Liturgy & The Spiritual Exercises

Italian-born priest Fr Romano Guardini felt the Spiritual Exercises had an anti-liturgical bias. Indeed, Jesuits have been seen as anti-liturgical, or at least careless about the liturgy. In truth, the treasury of the Society of Jesus holds the liturgy with great importance and the Exercises mesh well with Catholic liturgy, whether the Mass or the Divine Office. Both offer praise and thanksgiving which are “primary liturgical functions. So are they primary functions of the Christian life.”[1] Like the Exercises, liturgy functions as a call to active participation in the mission of Christ and the Church. My focus here on liturgy will be the Mass.

Liturgy as Incarnational
In the meditation on the Incarnation the Trinity decides to send down the Second Person to the earth to save the human race from destruction and evil. As such, God entered time and fully into our human experience. All sacraments—and certainly part of the liturgy’s function—are incarnational. God enters our experience through the Eucharist, the prayers of the Church, and the communal elements of liturgy (the community present). He enters because of and amidst sin and evil. In this way the liturgy helps bring that saving power of Jesus Christ to us in a real and affective way. And thus the liturgy was born—not out of God’s need, but rather our own. One can image the Godhead looking down upon a people gathered at liturgy saying, “Let us work the redemption of the human race.”[2]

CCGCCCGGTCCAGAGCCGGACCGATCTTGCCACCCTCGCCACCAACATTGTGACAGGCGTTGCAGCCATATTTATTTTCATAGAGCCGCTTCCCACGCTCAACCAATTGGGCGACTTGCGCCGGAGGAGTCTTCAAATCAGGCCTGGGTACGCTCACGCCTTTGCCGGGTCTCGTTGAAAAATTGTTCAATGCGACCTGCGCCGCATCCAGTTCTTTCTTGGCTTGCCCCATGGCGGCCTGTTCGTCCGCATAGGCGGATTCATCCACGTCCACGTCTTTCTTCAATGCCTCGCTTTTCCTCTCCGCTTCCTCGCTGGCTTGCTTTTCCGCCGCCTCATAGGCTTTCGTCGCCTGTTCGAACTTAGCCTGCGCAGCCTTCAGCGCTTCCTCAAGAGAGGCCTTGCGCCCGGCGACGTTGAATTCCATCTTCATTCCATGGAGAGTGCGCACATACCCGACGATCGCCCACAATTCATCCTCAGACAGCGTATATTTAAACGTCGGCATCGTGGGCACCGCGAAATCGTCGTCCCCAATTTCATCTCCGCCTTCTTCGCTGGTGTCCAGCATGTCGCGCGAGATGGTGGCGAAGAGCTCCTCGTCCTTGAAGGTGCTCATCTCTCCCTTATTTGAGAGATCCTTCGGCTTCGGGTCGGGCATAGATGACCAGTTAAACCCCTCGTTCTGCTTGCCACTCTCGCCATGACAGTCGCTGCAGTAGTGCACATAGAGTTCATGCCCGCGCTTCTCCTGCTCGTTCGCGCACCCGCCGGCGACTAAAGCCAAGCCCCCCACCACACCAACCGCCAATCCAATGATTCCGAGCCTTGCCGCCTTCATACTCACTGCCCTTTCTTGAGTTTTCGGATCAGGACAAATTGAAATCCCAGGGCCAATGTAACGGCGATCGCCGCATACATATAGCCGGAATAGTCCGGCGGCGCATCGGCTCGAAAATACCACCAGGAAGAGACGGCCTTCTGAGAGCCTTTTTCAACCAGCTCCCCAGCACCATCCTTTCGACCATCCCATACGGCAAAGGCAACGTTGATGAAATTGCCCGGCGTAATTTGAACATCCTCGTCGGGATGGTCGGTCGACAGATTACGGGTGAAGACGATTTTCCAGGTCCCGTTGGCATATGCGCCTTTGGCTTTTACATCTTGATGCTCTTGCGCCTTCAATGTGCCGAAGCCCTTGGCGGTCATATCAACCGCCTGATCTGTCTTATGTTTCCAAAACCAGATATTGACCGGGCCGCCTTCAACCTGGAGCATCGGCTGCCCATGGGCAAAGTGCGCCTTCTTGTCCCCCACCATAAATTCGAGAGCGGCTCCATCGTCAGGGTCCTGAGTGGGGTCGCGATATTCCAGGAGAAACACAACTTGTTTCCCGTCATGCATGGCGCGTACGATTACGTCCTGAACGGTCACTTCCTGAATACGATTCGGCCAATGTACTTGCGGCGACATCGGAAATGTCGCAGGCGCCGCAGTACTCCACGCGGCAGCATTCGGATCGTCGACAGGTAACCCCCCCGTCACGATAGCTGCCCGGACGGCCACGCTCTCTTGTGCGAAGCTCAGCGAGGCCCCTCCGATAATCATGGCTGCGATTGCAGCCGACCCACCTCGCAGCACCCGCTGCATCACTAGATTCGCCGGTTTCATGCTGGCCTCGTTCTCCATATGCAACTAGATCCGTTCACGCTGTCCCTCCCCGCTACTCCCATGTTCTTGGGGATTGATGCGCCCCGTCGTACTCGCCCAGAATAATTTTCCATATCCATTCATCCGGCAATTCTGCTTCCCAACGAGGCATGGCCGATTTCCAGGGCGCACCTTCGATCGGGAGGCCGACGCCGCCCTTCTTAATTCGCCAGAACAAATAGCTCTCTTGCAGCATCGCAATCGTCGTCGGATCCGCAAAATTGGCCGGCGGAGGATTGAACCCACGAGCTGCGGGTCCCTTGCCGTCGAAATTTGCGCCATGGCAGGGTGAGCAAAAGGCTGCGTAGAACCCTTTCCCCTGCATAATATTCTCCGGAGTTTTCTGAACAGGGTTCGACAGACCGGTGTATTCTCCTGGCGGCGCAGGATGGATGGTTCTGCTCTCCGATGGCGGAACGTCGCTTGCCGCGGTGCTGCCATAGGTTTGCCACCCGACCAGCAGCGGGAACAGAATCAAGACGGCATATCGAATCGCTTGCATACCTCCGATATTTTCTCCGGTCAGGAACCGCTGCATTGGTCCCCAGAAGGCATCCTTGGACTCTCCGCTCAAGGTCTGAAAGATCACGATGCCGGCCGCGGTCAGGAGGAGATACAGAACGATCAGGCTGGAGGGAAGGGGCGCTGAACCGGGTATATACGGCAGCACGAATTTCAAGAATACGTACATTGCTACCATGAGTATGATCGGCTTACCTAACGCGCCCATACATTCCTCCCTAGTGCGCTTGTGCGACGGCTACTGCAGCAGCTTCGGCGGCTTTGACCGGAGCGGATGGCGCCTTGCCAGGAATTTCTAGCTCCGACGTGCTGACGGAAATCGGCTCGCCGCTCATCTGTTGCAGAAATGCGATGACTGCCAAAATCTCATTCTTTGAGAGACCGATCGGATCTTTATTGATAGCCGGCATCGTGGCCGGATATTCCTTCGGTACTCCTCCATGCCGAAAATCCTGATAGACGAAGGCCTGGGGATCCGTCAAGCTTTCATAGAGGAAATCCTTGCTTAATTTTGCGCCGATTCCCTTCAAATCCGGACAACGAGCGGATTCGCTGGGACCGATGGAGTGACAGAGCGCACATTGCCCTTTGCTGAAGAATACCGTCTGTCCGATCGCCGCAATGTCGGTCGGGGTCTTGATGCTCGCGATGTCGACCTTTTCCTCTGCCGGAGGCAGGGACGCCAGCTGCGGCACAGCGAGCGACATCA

Our Response
Liturgy also needs to evoke response. It’s not enough for a call to mission on its own. No Mass ends without a sending forth and a “thanks be to God” in reply. Indeed the Call of the King meditation in the Second Week of the Exercises asks for the grace not to be deaf to Christ’s call and ready to fulfil His will. The Lord’s Kingdom is already at hand but it is waiting for workers to advance it and continue building upon it. Liturgical reality brings forth God’s Kingdom through the liturgy and sacrament’s incarnational nature. The building up of the Kingdom happens through the Christian actions of participating in the sacraments and bringing the received graces out to the world. “The gifts and tasks of the Kingdom and humanity are revealed at their deepest in the sacraments.”[3] The act of receiving Holy Communion literally allows us to “put on” Christ, to be more fully a part of Christ’s Body so we can better join Him on mission. Ignatius tells us that Christ our King asks us to share in His glory and win over the whole world with goodness and love[4], hopeful fruits of the sacraments.